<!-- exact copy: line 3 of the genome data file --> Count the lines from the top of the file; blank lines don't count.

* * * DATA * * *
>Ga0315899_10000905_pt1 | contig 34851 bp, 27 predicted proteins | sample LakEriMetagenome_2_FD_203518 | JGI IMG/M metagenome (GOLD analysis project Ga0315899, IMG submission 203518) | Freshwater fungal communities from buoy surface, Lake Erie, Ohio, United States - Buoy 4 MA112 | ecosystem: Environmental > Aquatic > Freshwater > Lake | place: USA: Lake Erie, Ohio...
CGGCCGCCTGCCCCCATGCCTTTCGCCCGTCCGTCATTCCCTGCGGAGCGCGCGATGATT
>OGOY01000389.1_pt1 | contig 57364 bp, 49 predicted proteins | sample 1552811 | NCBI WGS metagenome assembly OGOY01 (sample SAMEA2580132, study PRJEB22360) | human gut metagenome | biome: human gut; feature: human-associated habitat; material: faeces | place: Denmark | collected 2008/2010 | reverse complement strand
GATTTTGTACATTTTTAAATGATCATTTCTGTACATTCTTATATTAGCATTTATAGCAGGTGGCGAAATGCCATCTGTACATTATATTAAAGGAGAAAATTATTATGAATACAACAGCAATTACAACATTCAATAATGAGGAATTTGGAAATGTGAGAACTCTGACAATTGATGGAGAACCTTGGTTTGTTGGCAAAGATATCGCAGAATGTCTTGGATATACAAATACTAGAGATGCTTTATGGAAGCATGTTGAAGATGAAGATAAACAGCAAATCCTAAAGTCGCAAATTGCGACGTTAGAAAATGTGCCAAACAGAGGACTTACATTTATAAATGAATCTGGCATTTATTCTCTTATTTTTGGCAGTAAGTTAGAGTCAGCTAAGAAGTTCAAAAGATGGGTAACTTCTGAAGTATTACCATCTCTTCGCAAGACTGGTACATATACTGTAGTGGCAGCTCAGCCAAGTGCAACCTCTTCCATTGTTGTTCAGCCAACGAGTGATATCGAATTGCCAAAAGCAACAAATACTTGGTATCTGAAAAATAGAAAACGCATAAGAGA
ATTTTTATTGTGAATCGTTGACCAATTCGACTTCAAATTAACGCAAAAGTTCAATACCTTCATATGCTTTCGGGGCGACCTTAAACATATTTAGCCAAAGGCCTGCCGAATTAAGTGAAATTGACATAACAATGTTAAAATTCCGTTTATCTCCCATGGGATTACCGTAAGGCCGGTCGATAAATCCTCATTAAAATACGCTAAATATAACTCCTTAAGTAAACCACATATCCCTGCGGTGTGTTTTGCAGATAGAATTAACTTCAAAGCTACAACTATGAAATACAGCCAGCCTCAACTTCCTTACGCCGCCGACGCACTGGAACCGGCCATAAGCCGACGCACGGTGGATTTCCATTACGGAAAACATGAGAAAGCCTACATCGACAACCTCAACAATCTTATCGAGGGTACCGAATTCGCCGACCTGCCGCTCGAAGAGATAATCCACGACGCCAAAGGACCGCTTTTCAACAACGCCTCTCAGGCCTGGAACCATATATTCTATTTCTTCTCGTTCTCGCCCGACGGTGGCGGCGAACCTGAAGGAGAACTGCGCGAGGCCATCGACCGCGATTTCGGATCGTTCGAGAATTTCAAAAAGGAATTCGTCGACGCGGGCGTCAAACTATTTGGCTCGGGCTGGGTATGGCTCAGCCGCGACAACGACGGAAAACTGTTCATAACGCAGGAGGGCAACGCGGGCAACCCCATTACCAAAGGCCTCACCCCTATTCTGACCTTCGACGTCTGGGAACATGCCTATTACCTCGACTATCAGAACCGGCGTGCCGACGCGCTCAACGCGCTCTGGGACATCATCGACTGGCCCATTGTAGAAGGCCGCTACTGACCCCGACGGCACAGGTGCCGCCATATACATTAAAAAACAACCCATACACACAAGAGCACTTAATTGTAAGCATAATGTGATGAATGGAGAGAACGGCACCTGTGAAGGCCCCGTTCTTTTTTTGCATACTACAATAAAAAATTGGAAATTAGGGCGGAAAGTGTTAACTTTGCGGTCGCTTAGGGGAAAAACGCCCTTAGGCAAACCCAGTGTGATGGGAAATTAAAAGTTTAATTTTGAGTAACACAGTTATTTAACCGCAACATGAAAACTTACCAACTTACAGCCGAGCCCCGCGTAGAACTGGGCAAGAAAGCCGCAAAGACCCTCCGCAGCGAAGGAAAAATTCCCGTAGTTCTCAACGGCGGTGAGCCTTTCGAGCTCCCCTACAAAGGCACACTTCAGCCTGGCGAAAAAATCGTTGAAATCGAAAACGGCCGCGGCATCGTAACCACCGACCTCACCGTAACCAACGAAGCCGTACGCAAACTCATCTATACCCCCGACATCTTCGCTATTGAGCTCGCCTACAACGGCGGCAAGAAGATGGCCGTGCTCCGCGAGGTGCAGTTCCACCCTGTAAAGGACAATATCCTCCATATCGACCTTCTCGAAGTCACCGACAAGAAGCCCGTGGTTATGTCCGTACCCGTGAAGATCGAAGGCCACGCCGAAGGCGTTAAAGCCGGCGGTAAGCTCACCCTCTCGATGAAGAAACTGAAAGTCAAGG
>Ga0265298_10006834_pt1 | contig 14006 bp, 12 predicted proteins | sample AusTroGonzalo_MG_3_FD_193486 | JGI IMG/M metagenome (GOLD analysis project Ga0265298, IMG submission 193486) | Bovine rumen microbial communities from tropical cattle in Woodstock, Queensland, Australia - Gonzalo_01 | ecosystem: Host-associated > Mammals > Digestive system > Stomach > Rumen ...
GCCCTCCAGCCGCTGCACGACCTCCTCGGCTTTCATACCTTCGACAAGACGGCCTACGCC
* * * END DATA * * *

>OGOY01000389.1_pt1 | contig 57364 bp, 49 predicted proteins | sample 1552811 | NCBI WGS metagenome assembly OGOY01 (sample SAMEA2580132, study PRJEB22360) | human gut metagenome | biome: human gut; feature: human-associated habitat; material: faeces | place: Denmark | collected 2008/2010 | reverse complement strand